True North is the direction from any point on the globe to the North Pole.  All lines of longitude are lines that run true north and south.  Angular measurement is calculated from the starting value (0°) clockwise to the desired direction.  For example, east has a direction of 90°.  (The best practice is to state the bearing in three digits, thus, 90° becomes 090°.)  Bearings measured from the North Pole are referred to as degrees true.

Magnetic North is the direction to the Magnetic North Pole.  Note that Magnetic North and True North are not the same.  The angular difference between True North and Magnetic North is known as declination.  (For more information read my post Declination). The angular measurement is measured clockwise from the magnetic north arrow to the desired direction.

Grid North for the recreating hiker is in relationship to Universal Transvers Mercator (UTM) grid.  The globe is bounded by 60 UTM zones that stretch north to south.  The central meridian of the UTM zone is aligned to true north.

For the backcountry navigator, the simplest method is to use bearings that are in relation to true north.  In my navigation classes I suggest that students “match the map” that will be used in the field.  In most cases a map is oriented to the North Pole.  A GPS can be setup such that the receiver provides direction information in degrees true.  I also recommend consider the purchase of a declination adjustable compass such as the Suunto M3 or the Silva Ranger.  Though the magnetic needle always point to magnetic north, the dial provides direction data in degrees true.  Thus, both instruments (GPS and Compass) will match the map.


Survival Myths

For just about any survival situation, there’s a wealth of knowledge out there, and a lot of it’s bad.  Often things aren’t helped by the burgeoning number of survival reality shows, which are designed to entertain rather than to educate.

by Leon Pantenburg

The proliferation of survival shows had brought about a dangerous mind set. Many people think that because they saw a survival method performed on a TV show, that technique will work for them.

In many cases, if not most, the TV show is scripted to be entertainment. Actual, valid survival skills are secondary to sensationalism. Don’t rely on them for your survival training.
But a worse situation can occur when some of these myths perpetuated by the TV survivalists are accepted as fact. Without trying them, people assume they know a valuable skill or technique.

Dryer lint as firestarter, for example. At just about every firemaking presentation, someone will ask, as if it’s a new idea, why I don’t recommend  carrying lint.

To read the rest of Leon's post go here.

Sunday, September 8, 2013

A Star to Guide Us - the North Star

The North Star is a beacon that we can use to guide us in the backcountry.

Few hikers use the celestial bodies in the night sky to navigate by.  But on a clear night, the night sky provides a feature that is an excellent source of direction.  It doesn’t matter if it is June or November, if you are in Wyoming or Oregon.

The North Star or Polaris is the principle star that I will focus on. 

For the backcountry hiker consider that Polaris is fixed in position over the northern pole.  Unique from other celestial stars and planets, Polaris is very closely aligned to the earth’s axis.  Stars and planets rotate around Polaris.  And like the sun, this rotation is from east to west through the sky.  Polaris will be found approximately half way between the northern horizon and straight overhead.  In the northern hemisphere, Polaris can found in our northern sky and is never more 1° from true north – the North Pole.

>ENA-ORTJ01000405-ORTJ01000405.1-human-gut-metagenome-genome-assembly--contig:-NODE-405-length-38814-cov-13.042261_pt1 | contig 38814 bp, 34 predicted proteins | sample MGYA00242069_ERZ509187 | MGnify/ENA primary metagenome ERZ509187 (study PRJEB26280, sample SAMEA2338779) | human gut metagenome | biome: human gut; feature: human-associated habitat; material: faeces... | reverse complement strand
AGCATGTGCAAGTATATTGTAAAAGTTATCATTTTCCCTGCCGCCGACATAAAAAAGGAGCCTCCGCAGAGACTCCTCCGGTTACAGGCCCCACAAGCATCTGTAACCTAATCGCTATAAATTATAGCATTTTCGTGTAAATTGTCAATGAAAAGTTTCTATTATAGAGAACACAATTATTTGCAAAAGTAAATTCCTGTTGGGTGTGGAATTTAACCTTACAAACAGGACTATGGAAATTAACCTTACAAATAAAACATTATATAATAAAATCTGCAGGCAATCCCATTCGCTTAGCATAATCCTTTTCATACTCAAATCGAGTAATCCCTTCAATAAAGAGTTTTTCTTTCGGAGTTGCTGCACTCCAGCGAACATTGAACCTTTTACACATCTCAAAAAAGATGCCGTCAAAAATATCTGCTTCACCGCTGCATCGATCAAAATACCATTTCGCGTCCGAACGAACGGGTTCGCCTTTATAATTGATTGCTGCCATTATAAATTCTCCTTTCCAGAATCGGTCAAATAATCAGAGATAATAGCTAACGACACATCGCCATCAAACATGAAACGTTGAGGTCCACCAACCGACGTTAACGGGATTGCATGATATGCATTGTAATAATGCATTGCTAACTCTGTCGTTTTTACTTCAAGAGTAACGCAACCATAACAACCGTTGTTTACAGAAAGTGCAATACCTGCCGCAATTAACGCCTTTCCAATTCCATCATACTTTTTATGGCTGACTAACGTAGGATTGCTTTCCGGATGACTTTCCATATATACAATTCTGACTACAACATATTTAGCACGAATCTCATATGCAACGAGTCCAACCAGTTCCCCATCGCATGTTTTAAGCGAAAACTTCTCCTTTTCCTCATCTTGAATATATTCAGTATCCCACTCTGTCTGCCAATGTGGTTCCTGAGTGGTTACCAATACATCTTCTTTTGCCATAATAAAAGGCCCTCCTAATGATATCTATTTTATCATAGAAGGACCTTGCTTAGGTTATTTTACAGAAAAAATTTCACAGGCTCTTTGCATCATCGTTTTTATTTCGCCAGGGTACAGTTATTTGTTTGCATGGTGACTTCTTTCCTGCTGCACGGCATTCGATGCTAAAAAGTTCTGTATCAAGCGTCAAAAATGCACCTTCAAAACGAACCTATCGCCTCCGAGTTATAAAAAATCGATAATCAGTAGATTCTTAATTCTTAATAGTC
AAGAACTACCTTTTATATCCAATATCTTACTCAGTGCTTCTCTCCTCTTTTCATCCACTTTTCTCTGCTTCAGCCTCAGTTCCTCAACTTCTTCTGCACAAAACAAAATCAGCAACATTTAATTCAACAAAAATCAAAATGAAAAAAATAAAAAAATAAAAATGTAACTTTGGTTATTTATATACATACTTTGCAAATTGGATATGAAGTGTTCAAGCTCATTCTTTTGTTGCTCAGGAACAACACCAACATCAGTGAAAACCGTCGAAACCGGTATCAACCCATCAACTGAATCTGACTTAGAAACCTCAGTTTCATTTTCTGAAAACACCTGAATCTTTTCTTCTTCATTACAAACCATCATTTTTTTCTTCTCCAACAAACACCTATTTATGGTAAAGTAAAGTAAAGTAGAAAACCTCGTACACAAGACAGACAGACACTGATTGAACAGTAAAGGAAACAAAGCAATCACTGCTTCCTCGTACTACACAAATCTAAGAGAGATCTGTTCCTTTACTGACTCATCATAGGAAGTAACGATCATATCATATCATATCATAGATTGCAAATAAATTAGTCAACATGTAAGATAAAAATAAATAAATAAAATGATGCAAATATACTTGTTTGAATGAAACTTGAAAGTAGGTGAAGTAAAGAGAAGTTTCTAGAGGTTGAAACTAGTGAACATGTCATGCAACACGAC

Outdoor Quest - Finding Polaris
To read the rest of the post go here.


Monday, September 2, 2013

Stay Safe With Your Spot Locator - Update

Since writing this post two years ago SPOT has continued to be a very popular backcountry tool for the hiker.  In those two years Global Star has come out with new models.  Further, the rumors of Global Star's demise (spread by the competitors) has been transparent to the user and may be false.

I have used mine while hunting, camping and hiking.  I have also been on the receiving end as a SAR team member while tracking a lost hiker.  SAR teams in my home state now use SPOT locators to track team members while they are in the field because the device provides near real time updates.

While backpacking with my sons, hundreds of miles from home in a remote area of Glacier National Park, I was able to send information to my wife every evening.  Those messages from my SPOT (which stands for “SPOT”) locator gave my wife peace-of-mind.

Locator beacons have been available to outdoorsmen for several years.  The basic idea is pretty straight forward: to help someone stay out of trouble in the backcountry by providing a method for them get help.

Spot units are communication devices that use satellite systems to link to control stations to forward messages.  SPOT, manufactured by Global Star Communications, has made locator beacons affordable and multifunctional.  Criticized initially for a lack of GPS sensitivity and other issues, SPOT responded with the SPOT II & III, an upgraded and improved, smaller and more reliable model.  An annual subscription fee is charged to use a SPOT unit.

SPOT units are a good choice for anyone who wants to stay connected to family, friends and emergency responders.  One of my friends gives his wife the SPOT when they go shopping in Portland, Or., at the malls!  Talk about urban survival skills!

To read the rest of the post go here.